Wednesday, August 13, 2008

1, 2, 3 and the beat goes on....!




















Frandsen Stone Lawrence



A wise music educator once said '
The greatest thing about music is the people you meet through it'. That educator was Al Frandsen and his legacy of touching lives through music is far reaching. Among his many students were Mrs. Illinois 2008, Michelle Beckwith and MusickEd.com's own Dr. Bob Lawrence who was so enamored by Al's influence that he named his newborn son Frandsen (yep, that's him pictured above)!

In my case, music was something I always enjoyed. I listened to Benny Goodman because my dad could hardly contain himself upon hearing the first few measures of Sing, Sing, Sing or Stealin' Apples. I wanted him to get just as big a kick out of hearing me play as he did Benny.

Like most of my colleagues, I was fortunate to have wonderful teachers who cared more about me as a person than they did the music. To this day, many of my fellow classmates from high school continue to make music a major part of their lives. Some went on to be professional musicians, many continue to play as a hobby and others are living vicariously through their children's musical adventures.

I believe the reason for this can be traced directly back to our teachers who knew how to communicate with and connect to their students. There was no need to convince parents (or a school board) that music made test scores better, their programs were always large and brimming with eager learners.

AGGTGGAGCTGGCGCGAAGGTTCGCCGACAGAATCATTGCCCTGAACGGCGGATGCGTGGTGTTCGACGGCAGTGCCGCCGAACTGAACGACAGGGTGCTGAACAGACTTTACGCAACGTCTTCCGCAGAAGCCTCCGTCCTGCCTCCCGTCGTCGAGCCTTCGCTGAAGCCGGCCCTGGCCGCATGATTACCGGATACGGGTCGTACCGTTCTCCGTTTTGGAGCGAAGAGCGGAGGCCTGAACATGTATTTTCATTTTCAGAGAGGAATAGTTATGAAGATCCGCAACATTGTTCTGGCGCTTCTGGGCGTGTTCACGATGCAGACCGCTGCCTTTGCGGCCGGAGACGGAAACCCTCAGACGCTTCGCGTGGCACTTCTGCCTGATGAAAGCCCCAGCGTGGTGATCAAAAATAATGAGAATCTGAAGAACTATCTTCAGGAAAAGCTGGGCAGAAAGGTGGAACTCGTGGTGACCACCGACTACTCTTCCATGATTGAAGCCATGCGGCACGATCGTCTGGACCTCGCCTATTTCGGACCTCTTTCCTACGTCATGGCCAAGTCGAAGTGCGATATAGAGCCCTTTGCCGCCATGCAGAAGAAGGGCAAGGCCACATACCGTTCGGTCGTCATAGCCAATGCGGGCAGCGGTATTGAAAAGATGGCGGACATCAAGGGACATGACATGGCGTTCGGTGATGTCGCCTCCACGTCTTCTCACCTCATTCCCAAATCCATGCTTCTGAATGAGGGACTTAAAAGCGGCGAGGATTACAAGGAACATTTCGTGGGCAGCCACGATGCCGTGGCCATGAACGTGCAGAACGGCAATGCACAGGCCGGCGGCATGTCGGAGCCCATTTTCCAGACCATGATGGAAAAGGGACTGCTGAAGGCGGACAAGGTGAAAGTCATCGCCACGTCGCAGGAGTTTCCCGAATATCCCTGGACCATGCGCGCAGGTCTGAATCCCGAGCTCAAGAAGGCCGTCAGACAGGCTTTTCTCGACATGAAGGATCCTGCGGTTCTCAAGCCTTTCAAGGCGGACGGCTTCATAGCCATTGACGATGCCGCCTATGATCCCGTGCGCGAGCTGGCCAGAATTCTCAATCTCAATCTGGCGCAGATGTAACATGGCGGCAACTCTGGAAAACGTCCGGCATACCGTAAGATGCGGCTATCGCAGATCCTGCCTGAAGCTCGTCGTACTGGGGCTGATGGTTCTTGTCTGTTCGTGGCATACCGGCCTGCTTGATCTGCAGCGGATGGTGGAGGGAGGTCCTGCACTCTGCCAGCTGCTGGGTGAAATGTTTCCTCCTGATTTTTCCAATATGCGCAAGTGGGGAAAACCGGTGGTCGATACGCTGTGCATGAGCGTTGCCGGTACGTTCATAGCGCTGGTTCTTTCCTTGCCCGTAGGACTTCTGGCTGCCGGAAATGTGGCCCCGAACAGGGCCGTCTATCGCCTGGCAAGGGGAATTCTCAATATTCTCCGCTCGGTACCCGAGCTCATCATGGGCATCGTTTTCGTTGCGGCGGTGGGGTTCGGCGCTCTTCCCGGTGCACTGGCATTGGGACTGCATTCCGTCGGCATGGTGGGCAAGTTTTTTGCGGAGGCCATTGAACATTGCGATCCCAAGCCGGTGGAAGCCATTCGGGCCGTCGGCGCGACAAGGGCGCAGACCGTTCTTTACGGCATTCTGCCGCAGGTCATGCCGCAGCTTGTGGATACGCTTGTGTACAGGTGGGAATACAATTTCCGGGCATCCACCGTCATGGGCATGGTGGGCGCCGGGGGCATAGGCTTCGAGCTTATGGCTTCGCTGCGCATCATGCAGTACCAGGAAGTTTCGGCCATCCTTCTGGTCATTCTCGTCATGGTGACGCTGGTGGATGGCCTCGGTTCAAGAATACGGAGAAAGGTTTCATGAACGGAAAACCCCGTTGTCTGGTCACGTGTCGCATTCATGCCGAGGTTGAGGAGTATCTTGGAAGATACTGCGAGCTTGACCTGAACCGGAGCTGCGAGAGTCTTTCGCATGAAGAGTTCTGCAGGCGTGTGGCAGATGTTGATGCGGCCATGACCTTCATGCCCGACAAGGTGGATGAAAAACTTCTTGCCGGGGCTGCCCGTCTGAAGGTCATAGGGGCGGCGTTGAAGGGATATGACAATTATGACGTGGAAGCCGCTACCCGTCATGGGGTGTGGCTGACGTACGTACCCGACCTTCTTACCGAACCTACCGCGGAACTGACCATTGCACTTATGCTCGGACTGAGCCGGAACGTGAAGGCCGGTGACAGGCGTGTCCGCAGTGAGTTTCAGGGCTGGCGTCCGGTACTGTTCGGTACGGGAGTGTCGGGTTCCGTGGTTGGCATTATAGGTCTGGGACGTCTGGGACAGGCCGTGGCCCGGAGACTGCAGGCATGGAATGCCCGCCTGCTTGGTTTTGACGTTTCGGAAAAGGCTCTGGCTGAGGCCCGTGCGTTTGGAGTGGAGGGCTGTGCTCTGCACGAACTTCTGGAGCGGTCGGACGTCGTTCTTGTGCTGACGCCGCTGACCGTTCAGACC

We've all read the research on the positive affects of music education but maybe it's time we just get back to basics. And Al Frandsen's simple and personal observation is perhaps the best testament imaginable for both teaching and studying music.

Have a great school year everyone!

3 comments:

stengel99 said...

This reminds me of a recent post by a blogger who cited a study that (something to the effect) a certain segment of students named their music teachers as a role model, even above classroom teachers and coaches.

We definitely have the opportunity to make a profound influence on students!

MusickEd.com said...

I agree, music educators often have a major impact on the lives of their students. Just this summer my colleagues and I at the Dallas School of Music were visited by several students who returned from college and stopped by to 'just hang out and catch up' like those little 'teachable moments' you talked about in your most recent blog at the Music Ed Lounge:

http://stengel99.wordpress.com/

Thanks for the comment Steve!

Richard McCready said...

That is so cool, and eloquently said. I had a wonderful music teacher at school, Eddie McCombe, and there isn't a day goes by in my classroom that I don't think of him and try to emulate his work. In fact, when I interviewed for my current position six years ago, I hardly talked about myself in the interview - I just talked about Mr. McCombe and how I wanted to teach like him....and I got the job. Who knew?

 
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